Bankrupts often lack recourse against trustee for mismanagement of their affairs, says lawyer
A recent Superior Court ruling is among the few cases in which a bankrupt party has been permitted to bring an action against a trustee, without leave of the court, says Tara Vasdani, counsel for the plaintiff.
In Flight v. Adamson, 2021 ONSC 4278, Justice Kelly Tranquilli found that, as the causes of action targeted the trustee in his personal capacity, and his omissions, the leave requirement under s. 215 of the Bankruptcy and Insolvency Act did not apply.
“The insolvency process is built in such a way that bankrupts are often left without recourse against their trustees for mismanagement of their affairs,” says Vasdani, principal lawyer and founder at Remote Law Canada.
“This comes from several things. For example, licensed insolvency trustees are considered officers of the court. And as a result, they're granted significant authority in administering estates. As well, bankrupts typically do not have the assets – which is why they’re in bankruptcy – to proceed with actions, and especially actions that are defended by lawyers, against their trustee. Hence, the caselaw was scarce.”
Vasdani was only able to find two decisions in which the bankrupts were permitted to sue the trustee.
The plaintiffs, Brian Flight and his spouse, brought the claim personally against the trustee, John Adamson, a licensed insolvency trustee with Adamson & Associates Inc. They claimed negligence, fraud, breach of fiduciary duty, unjust enrichment and conversion. Adamson had carriage over each of the four bankruptcies Flight experienced between 2004 and 2016.
In 2018, Flight discovered his former bookkeeper had stolen around $206,000 from his business, Heritage Painters & Services, over the previous 12 years. Flight brought an action against the bookkeeper – who was his ex-wife – who responded with a motion to dismiss, arguing Flight lacked the right to sue, says Vasdani.
Flight and Adamson’s relationship then deteriorated and Flight sought an absolute discharge, an effort he abandoned in October 2020, after finding another trustee and filing a consumer proposal, which effectively annulled the bankruptcy.
Flight sought $10 million against Adamson and accused him of failing to detect and respond to fraud carried out by his bookkeeper, which he alleged was the cause of his four bankruptcies. After discovering it, Adamson took no “meaningful action” to address the fraud and its impact on the fourth bankruptcy, claimed Flight. Adamson did not “diligently commence an action” against the bookkeeper, investigate, adjust Flight’s “surplus income,” recommend a consumer proposal instead of bankruptcy, nor “promptly” discharge Flight from the fourth bankruptcy, said the decision.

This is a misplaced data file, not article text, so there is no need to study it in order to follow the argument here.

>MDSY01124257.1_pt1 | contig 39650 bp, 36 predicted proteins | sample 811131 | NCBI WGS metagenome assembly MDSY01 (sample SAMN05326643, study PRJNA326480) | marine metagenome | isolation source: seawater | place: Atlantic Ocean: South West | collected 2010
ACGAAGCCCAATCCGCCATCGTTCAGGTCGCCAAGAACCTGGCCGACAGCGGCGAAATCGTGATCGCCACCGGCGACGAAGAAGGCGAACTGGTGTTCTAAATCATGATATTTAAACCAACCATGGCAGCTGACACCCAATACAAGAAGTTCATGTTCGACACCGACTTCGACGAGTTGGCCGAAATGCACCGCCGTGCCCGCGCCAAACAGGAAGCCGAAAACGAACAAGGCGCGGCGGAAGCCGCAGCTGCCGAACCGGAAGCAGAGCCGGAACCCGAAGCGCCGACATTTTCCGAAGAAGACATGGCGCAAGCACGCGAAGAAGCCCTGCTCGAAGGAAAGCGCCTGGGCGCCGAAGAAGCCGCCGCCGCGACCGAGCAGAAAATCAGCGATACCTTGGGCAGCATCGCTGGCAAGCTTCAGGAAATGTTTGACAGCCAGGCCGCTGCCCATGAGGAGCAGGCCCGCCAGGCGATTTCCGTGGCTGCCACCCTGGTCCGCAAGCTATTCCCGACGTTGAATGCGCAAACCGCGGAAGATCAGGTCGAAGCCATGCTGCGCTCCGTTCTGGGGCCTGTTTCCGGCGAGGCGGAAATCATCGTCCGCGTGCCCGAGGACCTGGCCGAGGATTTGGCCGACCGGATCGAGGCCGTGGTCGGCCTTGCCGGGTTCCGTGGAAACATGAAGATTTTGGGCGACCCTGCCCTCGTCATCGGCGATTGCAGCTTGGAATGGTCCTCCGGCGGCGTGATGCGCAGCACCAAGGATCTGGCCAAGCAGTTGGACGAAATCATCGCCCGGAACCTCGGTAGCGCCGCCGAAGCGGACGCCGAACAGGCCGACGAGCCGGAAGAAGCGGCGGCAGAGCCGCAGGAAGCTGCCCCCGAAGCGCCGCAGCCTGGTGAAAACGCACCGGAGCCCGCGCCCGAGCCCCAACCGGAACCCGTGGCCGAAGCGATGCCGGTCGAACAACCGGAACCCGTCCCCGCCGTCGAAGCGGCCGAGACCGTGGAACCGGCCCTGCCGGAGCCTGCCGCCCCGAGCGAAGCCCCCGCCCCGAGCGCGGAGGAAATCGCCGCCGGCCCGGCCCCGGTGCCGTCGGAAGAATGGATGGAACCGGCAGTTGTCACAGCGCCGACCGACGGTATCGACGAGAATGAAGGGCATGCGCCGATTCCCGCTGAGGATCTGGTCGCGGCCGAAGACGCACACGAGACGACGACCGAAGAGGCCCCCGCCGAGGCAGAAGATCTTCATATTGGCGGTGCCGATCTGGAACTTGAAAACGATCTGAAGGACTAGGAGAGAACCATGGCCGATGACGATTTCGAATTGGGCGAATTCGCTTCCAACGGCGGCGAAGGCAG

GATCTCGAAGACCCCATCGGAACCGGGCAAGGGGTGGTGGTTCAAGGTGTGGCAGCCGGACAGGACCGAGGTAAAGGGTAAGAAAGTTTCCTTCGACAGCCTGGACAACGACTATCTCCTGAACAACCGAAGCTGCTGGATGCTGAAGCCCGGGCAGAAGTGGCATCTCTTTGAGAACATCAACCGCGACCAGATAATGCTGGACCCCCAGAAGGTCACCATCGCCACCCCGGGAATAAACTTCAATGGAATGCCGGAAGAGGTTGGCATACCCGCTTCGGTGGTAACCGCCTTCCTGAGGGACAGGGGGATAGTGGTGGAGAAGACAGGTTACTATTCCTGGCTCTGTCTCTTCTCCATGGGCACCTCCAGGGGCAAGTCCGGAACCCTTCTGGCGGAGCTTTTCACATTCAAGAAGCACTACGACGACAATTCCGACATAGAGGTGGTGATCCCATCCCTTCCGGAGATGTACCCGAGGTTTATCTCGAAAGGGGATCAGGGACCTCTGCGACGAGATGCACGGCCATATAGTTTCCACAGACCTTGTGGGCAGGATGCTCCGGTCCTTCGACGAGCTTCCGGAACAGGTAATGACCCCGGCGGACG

“The plaintiff bankrupt discovered the theft in January 2018. The trustee did nothing for 28 months,” says Vasdani.
Flight’s motion sought direction on whether he required leave from the court to pursue the action, under s. 215 of the Bankruptcy and Insolvency Act, while also submitting they did not.
Adamson responded that leave was required and should not be granted as the claim was frivolous and vexatious and did not disclose a cause of action.
According to s. 215 of the Bankruptcy and Insolvency Act, “Except by leave of the court, no action lies against the Superintendent, an official receiver, an interim receiver or a trustee with respect to a report made under, or any action taken pursuant to, this Act.”
But Flight’s position was that leave was not required when the trustee is sued personally. Three Superior Court rulings supported that view – one from British Columbia, two from Alberta. Justice Tranquilli added that the Supreme Court of Canada has held the provision should not be interpreted as applying to “any action arising out of the administration of the estate.” Claiming the trustee made an “act of omission” does not count as a “report” or “action taken pursuant” to the Act.